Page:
UK pay growth lags behind inflation as cost of living squeeze bites – business live | Business

UK wage growth picked up in January as job vacancies hit a new record high, but pay failed to keep pace with the highest inflation rate for three decades.

The Office for National Statistics said the annual growth rate for average total pay, including bonuses, increased to 4.3% in the three months to December, up from a rate of 4.2% in the three months to November.

The rate was boosted by bonus payments in December, with the strongest pay growth for workers in finance, insurance and the property industry. Regular wage growth excluding bonuses eased by 0.1 percentage points to an annual rate of 3.7%.

The performance beat the expectations of City economists for total wage growth of 3.8% and a rise of 3.6% for regular pay.

However, taking into account inflation – which is at the highest level since the early 1990s amid a dramatic increase in household energy costs and wider cost of living crisis – real pay fell on the year by 0.1%. Wages excluding bonuses fell by 0.8%.

Sam Beckett, the head of economic statistics at the ONS, said: “After taking account of recent rises in consumer prices, real total pay fell in the year to October-December 2021, despite a strong recovery in bonuses.”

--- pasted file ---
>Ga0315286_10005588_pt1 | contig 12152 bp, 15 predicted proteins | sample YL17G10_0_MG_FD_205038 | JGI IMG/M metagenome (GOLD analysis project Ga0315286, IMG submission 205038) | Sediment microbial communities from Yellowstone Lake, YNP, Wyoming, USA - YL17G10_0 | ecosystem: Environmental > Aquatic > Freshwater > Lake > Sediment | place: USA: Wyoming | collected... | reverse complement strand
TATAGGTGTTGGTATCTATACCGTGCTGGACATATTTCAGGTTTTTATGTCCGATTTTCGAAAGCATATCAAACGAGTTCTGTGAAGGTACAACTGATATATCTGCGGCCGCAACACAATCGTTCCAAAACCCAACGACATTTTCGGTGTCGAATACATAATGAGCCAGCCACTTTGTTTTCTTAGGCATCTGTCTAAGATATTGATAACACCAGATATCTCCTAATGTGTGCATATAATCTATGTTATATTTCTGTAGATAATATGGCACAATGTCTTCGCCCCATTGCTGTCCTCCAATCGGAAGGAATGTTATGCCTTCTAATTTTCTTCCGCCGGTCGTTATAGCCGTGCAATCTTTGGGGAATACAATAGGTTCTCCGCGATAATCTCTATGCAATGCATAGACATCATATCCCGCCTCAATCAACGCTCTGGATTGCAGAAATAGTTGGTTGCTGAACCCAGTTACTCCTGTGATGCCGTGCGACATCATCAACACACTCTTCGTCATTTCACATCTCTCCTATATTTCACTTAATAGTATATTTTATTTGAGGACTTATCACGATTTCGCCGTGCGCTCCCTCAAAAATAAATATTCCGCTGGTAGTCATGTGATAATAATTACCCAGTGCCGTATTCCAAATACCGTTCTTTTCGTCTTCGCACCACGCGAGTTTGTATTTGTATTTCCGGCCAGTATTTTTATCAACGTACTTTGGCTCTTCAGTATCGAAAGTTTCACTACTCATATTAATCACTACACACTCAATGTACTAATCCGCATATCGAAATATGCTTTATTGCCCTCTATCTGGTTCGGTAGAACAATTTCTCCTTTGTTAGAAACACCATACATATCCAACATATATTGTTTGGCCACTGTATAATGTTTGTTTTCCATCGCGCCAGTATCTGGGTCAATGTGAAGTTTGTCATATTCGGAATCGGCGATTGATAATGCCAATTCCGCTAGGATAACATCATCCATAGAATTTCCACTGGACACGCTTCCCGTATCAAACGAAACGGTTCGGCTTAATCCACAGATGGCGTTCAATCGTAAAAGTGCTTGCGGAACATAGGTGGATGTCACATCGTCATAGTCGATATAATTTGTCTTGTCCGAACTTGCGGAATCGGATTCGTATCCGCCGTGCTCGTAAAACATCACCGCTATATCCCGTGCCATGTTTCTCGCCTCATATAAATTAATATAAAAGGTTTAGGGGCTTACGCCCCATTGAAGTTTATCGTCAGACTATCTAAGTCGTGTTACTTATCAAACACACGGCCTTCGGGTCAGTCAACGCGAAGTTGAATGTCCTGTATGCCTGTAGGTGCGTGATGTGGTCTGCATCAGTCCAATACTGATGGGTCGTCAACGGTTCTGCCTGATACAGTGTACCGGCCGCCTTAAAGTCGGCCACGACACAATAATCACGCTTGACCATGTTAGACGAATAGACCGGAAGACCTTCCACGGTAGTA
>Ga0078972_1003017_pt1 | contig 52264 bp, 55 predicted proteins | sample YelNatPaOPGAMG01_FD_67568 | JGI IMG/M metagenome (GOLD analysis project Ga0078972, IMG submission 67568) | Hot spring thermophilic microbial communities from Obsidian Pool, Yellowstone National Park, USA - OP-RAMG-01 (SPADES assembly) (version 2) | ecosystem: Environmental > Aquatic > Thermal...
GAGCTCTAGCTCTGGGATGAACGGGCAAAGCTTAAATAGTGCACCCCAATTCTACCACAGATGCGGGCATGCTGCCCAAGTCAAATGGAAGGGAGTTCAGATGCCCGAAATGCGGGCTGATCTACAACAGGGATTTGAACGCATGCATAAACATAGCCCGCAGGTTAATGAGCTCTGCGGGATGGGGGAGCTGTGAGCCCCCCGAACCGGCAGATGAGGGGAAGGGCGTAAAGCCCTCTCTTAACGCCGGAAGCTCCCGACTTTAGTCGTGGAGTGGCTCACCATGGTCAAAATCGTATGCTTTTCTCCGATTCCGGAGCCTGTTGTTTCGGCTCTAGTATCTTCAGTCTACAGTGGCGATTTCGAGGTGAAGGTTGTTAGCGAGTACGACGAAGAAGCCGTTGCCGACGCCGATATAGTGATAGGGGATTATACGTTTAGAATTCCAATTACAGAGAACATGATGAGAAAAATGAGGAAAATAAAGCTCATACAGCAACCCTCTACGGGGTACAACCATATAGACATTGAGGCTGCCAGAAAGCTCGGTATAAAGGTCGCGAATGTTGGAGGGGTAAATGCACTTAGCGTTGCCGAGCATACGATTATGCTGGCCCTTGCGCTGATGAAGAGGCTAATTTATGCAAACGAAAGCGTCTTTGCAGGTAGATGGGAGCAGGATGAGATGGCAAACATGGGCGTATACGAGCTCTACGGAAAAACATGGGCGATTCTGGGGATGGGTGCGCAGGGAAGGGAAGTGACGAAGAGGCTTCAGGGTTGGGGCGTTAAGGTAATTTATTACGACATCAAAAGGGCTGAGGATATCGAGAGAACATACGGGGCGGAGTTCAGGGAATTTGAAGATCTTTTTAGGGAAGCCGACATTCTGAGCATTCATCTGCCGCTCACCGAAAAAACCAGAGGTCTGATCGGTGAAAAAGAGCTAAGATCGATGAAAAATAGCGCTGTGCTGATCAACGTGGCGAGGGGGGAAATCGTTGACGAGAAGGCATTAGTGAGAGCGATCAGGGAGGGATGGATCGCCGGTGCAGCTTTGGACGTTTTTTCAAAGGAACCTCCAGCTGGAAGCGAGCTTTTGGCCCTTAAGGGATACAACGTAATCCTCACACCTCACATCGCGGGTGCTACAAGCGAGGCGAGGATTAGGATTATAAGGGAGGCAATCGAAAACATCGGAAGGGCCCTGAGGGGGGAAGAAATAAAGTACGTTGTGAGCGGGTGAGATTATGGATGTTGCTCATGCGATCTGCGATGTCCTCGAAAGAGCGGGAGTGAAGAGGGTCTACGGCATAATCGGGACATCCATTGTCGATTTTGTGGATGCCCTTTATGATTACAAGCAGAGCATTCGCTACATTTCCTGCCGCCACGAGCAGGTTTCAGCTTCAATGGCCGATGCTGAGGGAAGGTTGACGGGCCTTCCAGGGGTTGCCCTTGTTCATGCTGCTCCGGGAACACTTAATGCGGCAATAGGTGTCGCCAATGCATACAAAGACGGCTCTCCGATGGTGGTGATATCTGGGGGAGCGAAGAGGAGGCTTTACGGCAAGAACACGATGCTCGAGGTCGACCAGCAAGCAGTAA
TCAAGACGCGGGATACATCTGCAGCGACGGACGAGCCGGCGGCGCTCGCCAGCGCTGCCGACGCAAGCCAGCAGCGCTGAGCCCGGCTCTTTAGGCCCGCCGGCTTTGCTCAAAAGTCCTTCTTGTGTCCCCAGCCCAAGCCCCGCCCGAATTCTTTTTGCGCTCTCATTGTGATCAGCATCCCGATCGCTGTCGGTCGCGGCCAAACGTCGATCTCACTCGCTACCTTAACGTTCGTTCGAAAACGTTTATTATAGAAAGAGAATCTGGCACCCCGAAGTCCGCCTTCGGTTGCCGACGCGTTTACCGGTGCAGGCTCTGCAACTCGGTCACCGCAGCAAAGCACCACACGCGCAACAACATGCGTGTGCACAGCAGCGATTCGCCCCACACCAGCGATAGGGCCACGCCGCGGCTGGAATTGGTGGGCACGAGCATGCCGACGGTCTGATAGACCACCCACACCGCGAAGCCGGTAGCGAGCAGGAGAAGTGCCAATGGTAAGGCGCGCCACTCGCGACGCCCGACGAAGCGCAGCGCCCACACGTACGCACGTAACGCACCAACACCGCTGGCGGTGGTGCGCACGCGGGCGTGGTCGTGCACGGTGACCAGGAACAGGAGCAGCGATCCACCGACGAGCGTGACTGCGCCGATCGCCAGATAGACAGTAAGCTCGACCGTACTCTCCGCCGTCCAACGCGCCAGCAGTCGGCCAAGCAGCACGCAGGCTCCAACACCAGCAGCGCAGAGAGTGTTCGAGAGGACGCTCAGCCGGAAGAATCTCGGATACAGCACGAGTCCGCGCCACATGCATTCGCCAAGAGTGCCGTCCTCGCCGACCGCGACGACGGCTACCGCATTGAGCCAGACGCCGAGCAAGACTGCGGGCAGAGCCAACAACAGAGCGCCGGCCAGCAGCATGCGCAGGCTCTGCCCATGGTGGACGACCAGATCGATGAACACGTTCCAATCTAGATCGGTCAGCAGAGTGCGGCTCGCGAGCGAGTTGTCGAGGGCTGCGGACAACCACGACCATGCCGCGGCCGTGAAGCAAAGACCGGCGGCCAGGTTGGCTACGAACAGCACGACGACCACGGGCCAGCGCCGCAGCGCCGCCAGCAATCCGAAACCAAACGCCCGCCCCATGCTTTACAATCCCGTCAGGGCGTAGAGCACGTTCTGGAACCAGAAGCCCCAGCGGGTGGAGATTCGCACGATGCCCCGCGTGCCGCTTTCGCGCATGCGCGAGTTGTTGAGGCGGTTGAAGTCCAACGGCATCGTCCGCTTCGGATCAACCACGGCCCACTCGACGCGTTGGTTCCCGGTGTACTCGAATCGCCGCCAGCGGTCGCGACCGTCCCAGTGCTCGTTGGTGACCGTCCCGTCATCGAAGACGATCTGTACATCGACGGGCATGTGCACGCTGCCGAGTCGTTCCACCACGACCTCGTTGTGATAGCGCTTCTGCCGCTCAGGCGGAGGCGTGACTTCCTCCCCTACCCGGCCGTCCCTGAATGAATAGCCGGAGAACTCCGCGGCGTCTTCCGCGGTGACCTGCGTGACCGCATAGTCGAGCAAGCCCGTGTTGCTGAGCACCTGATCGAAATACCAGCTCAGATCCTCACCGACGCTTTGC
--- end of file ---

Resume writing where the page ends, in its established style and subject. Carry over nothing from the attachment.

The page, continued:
The number of job vacancies across the UK increased in January to a fresh record high of almost 1.3 million after two consecutive monthly falls when some employers paused their hiring plans amid increased uncertainty over the economic outlook due to Omicron.

In a sign of rising confidence among firms, the number of employees on UK company payrolls increased by 108,000 in January to a record 29.5 million. The unemployment rate for the three months to December fell by 0.2 percentage points to 4.1%, although remains 0.1 percentage points higher than before the coronavirus pandemic.

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